Remarkable Ohio

Results for: oxford-township
8025 E OH 36
Conover

, OH

In 1832, Sylvanus Allen’s property became the site of Brown Township’s sixth and final school district. Following many building expansions, the current building, constructed in 1916, became the home of the Lena-Conover Consolidated School and became part of the Miami East Local School District in 1958. In 1991, the building’s educational legacy continued when it was returned to the trustees and became the home of the A.B. Graham Memorial Center Inc, named in honor of the Lena-Conover alumnus, educator and founder of the 4-H club movement.

NE corner of S. Main Street and Zoar Road / Bayou Street
South Lebanon

, OH

Deerfield was laid out around 1795 and in 1802 Major Benjamin Stites, his son Benjamin, Jr., and John Gano officially recorded the village’s plat. A part of the great tide of Americans moving into the Northwest Territory (and Ohio after 1803), Deerfield’s early inhabitants included Revolutionary war veteran Ephraim Kibbey as well as Andrew Lytle, Nathan Kelly, William Snook, and War of 1812 veteran David Sutton. Deerfield was so called because it was a settlement in Deerfield Township, Hamilton County in the 1790s. (Continued on other side)

Across from 4750 Cincinnati Brookville Rd/OH 126
Shandon

, OH

The foundation for the first Welsh settlement in Ohio was laid on June 29, 1801, when William and Morgan Gwilym purchased land in what is now Morgan Township at the Cincinnati Land Office. The Welsh, who settled in Pennsylvania beginning in the late eighteenth century, moved westward and settled here in 1802. This area was also the major terminus for the 1818 migration from Montgomeryshire and Cardiganshire in Wales. In 1803 a Congregational Church was organized and services were held in members’ homes or outdoors. A brick Meetinghouse, complete with a Welsh death door leading to the cemetery, was constructed in 1824. The building now serves as the Community House. The present brick church was built in 1854. For many years, the library, formed in 1852, was housed in the New London Special School District building that stood on this site. (Continued on other side)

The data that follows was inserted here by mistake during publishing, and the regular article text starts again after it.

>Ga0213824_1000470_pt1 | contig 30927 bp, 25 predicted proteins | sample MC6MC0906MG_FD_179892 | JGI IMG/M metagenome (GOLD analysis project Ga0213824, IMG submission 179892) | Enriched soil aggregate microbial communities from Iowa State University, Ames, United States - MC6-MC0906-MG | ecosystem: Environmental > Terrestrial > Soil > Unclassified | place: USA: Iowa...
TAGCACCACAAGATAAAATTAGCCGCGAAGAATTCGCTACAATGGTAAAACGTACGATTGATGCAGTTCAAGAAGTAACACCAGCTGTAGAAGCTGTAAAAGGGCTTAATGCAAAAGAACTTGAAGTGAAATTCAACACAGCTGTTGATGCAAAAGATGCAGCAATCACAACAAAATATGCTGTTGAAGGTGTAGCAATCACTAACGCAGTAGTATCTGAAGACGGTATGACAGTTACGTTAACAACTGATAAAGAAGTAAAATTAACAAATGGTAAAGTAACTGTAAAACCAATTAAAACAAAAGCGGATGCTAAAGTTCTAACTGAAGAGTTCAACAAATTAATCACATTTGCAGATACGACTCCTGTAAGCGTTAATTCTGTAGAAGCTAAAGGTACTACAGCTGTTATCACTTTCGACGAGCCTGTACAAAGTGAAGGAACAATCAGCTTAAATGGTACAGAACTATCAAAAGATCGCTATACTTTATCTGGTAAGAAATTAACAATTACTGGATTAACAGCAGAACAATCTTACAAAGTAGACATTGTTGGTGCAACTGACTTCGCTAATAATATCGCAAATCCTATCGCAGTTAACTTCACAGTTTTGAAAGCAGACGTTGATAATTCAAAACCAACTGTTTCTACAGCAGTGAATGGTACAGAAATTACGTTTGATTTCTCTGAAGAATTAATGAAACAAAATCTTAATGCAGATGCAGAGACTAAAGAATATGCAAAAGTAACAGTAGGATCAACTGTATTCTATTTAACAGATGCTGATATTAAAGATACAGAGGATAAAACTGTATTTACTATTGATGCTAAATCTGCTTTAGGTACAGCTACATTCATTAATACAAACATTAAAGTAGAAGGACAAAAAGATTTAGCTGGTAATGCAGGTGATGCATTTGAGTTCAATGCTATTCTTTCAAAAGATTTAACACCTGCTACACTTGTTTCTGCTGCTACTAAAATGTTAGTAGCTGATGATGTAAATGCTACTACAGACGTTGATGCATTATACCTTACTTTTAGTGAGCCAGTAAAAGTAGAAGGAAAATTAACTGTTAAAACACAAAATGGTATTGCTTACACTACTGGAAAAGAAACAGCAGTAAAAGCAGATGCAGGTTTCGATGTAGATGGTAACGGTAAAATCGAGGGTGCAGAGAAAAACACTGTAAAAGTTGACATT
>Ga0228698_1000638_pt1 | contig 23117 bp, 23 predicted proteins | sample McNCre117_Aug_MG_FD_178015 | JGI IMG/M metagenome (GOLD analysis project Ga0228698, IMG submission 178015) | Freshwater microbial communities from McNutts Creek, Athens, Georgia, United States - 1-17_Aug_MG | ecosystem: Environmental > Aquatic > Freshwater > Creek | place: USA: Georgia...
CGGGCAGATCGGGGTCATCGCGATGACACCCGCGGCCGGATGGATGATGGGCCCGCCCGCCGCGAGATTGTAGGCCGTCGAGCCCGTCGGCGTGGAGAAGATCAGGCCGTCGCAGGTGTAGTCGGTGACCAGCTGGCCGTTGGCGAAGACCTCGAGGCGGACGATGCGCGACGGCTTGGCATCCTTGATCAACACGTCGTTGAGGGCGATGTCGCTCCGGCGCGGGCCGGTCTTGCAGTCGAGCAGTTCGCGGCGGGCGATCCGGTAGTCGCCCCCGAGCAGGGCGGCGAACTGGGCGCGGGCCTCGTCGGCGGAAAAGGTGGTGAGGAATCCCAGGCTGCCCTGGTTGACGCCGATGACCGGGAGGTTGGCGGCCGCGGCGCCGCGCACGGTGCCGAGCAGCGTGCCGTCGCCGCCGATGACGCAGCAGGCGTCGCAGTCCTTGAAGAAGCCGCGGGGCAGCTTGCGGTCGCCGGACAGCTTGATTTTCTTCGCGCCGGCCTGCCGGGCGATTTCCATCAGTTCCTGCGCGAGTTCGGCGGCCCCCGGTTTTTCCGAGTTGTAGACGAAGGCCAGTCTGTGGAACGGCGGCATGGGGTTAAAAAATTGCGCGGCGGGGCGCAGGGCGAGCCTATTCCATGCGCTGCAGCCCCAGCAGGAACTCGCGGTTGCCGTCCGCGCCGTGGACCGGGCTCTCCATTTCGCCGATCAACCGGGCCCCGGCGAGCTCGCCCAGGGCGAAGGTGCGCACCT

2100 S. State Route 560
Urbana

, OH

Virginia native William Owen, 1769-1821, is credited with being the first American to settle in Mad River Township, Champaign County sometime between 1797-1799. He and his family built a cabin in the northeast quarter of Section 15 directly west of this marker. Later he purchased 240 acres on which the cabin stood for $1.00 an acre from William Ward, founder of Urbana. Accused of being an eccentric, Owen was known for strong language and long oration during times of stress. Owen also raised swine and was called Kosko Elene or Hogman by the local Shawnee Indian population who were known to have taken a few piglets when Owen was not around. Owen and his wife reared eight children and both are interred in the family pioneer cemetery in the woods to the west.

Around 1056 Washington St.
Canal Winchester

, OH